If you’re used to bringing your phone along for an outdoor cycle or run anyway, Connected GPS is a useful feature. It does mean that the accuracy of your distance and pace tracking is dependent on your paired smartphone, however. All of the usual metrics like pace, time and distance are mirrored to the Inspire HR’s display, and you can swipe through them without interrupting your run.
The Inspire HR includes automatic exercise tracking for a number of exercises including walks, runs, cycling and swims. That’s handy if you forget to manually start exercise tracking. On the topic of the latter, while the Inspire HR claims to have swim tracking, it only does duration and calorie burn, and not laps and distance, which can be tracked on Fitbit’s other devices. Still, even if you’re not a swimmer, the added water-resistance that was missing from the Alta HR is very welcome as it means you can safely shower with the Inspire HR still on.
The PurePulse heart rate monitor is used to keep a tab on your ticker throughout the day, taking resting heart rate readings. This is a good indicator of your overall fitness level as your resting heart rate will generally decrease as your cardiovascular health improves. You can also get a Cardio Fitness score from the Fitbit App, which is based on your estimated VO2 Max.
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During exercise, I found the heart rate monitor generally accurate, but it suffers from the same problem as the Alta HR. The sample rate is much lower than Fitbit’s more advanced trackers, meaning it’s taking readings less frequently. That’s fine generally, but for anyone partaking in interval training or heart rate zone training, you might find the readings too slow to keep up with your rapid changes in heart rate during intense bursts of activity. In truth, many wrist-work optical heart rate monitors can struggle in this regard.
The Inspire HR also includes Fitbit’s Sleep Stages for sleep tracking first introduced with the Alta HR. This uses both the accelerometer and the heart rate monitor to analyse your sleep quality overnight. It plots your sleep against the typical sleep stages of light, deep, REM and time spent awake. It’s one of my favourite sleep tracking implementations as all of the data is cleanly presented in graphs, clearly defining time spent in each stage and benchmarking you against your 30-day average and others in your age and gender. It gives you a better understanding of your sleep quality beyond just looking at the duration. You also get tidbits of advice on how you can improve your sleep quality.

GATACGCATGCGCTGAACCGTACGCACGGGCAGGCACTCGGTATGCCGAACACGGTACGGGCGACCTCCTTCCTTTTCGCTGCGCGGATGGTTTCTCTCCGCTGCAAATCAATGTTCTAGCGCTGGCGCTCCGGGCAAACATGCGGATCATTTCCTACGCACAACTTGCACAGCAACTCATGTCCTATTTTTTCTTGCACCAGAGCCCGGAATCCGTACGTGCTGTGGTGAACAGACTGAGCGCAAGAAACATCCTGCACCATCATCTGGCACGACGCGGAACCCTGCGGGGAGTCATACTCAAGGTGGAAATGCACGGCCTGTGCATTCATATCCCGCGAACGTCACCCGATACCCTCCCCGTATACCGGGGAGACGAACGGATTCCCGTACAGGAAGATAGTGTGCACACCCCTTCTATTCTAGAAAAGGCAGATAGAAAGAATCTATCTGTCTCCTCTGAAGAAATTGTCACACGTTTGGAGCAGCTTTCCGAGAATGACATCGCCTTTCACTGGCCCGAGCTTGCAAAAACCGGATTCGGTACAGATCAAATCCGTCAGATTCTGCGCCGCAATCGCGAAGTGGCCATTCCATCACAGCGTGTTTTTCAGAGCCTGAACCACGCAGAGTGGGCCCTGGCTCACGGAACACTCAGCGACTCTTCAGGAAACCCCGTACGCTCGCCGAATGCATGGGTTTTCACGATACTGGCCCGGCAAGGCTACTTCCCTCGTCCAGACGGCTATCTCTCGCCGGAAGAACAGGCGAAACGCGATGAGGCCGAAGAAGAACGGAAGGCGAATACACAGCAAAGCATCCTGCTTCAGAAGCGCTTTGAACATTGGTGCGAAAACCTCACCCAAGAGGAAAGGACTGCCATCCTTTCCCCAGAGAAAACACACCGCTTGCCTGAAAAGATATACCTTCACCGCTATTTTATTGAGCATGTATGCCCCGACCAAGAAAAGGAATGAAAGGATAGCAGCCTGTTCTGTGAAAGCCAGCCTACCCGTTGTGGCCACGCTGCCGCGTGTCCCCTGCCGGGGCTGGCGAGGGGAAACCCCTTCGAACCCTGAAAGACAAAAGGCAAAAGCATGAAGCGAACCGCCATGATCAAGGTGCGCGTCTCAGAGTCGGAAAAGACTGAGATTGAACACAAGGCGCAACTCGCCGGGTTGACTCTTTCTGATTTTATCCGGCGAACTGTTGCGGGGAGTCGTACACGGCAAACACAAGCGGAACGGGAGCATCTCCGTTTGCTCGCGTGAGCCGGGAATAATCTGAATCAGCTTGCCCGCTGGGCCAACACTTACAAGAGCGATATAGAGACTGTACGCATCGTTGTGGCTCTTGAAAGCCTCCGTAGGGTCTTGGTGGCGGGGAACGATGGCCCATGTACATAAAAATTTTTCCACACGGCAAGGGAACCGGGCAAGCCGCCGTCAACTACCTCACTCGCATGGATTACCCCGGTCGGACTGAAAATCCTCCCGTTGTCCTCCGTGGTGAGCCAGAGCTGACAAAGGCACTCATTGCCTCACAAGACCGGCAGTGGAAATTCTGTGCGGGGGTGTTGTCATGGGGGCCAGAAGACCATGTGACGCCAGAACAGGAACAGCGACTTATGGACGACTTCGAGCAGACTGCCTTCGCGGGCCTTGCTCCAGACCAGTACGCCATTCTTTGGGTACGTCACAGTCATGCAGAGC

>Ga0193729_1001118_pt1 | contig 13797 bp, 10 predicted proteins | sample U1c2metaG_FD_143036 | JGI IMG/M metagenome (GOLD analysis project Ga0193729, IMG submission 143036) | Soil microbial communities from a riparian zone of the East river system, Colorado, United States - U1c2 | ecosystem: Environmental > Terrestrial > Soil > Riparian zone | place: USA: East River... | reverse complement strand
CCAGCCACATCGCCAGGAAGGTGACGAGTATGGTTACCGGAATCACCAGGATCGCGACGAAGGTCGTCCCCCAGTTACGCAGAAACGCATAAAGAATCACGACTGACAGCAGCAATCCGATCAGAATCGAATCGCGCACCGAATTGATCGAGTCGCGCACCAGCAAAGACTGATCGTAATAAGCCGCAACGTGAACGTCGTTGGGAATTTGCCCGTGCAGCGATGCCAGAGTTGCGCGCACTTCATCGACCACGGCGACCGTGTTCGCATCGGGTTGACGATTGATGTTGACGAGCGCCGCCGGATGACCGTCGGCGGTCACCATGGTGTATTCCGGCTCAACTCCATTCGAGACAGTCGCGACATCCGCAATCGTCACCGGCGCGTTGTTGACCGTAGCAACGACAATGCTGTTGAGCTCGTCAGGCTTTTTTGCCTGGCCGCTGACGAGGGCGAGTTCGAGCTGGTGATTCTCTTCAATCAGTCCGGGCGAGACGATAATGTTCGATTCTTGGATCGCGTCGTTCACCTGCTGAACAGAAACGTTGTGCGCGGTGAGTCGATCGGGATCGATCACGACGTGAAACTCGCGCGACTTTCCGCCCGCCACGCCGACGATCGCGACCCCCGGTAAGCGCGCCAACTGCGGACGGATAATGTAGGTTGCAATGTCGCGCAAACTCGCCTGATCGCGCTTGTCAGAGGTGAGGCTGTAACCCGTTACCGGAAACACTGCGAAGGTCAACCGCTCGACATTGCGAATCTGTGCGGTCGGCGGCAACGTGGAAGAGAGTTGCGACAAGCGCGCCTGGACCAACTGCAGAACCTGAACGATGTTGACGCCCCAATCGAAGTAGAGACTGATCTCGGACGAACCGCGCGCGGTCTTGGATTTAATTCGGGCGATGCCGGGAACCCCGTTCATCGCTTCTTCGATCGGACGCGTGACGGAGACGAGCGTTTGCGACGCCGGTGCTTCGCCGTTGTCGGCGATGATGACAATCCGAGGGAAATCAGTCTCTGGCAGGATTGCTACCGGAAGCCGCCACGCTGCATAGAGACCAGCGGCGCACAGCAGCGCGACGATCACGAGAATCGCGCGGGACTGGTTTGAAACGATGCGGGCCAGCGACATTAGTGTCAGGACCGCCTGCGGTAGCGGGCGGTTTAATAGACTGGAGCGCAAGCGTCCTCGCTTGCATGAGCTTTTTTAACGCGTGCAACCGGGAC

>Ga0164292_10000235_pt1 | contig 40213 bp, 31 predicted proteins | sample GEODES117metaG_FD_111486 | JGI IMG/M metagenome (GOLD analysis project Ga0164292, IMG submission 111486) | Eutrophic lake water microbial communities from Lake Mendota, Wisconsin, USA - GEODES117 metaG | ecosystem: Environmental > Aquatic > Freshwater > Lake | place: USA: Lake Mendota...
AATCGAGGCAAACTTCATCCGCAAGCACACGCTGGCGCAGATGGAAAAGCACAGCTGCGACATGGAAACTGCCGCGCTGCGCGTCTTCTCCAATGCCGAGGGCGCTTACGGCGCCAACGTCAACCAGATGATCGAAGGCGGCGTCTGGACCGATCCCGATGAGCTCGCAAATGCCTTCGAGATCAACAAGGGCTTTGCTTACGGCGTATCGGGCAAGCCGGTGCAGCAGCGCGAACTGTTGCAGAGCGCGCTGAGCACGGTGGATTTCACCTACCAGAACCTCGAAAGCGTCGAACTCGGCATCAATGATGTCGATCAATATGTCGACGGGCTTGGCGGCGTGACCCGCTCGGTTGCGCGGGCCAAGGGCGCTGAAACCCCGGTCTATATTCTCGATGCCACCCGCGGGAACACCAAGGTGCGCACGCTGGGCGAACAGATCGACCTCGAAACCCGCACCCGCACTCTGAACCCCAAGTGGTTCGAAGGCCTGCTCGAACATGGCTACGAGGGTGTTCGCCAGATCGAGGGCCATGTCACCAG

Fitbit Inspire HR – Battery life and charging
Fitbit promises 5+ days of battery life from the Inspire HR. This was actually spot on during testing. It wasn’t until after the 5th day I got an email and phone notification to tell me the battery was needing a top up. That’s a very respectable amount of life, but stamina will likely vary based on how many notifications you’re being alerted to. You can choose what apps are mirrored to your wrist, which will not only cut down on interruptions but also help with battery life.
Charging is straightforward thanks to a magnetic charger that simply attaches to the back. It’s less fiddly than the clamp charger used for the Charge 3, and the magnet is strong enough to not get detached too easily. The cable, which terminates in a standard USB, is a little on the short side, however.
Why buy the Fitbit Inspire HR?
For anyone who doesn’t need advanced exercise tracking, the Inspire HR is going to meet your needs in an attractive package all wrapped up in a clean companion app. The Inspire HR is a big upgrade on the Alta HR in practically every way, and does so at a lower price point. There are only a few reasons you might want to consider the more expensive Charge 3, such as the altimeter and a few more smartwatch-esque functions like being able to reply to messages (from Android devices at least) and the yet-to-be-used spO2 sensor. Otherwise, most people will be served perfectly well by the cheaper Inspire HR.
A great upgrade on the Alta HR that improves on it in practically every way.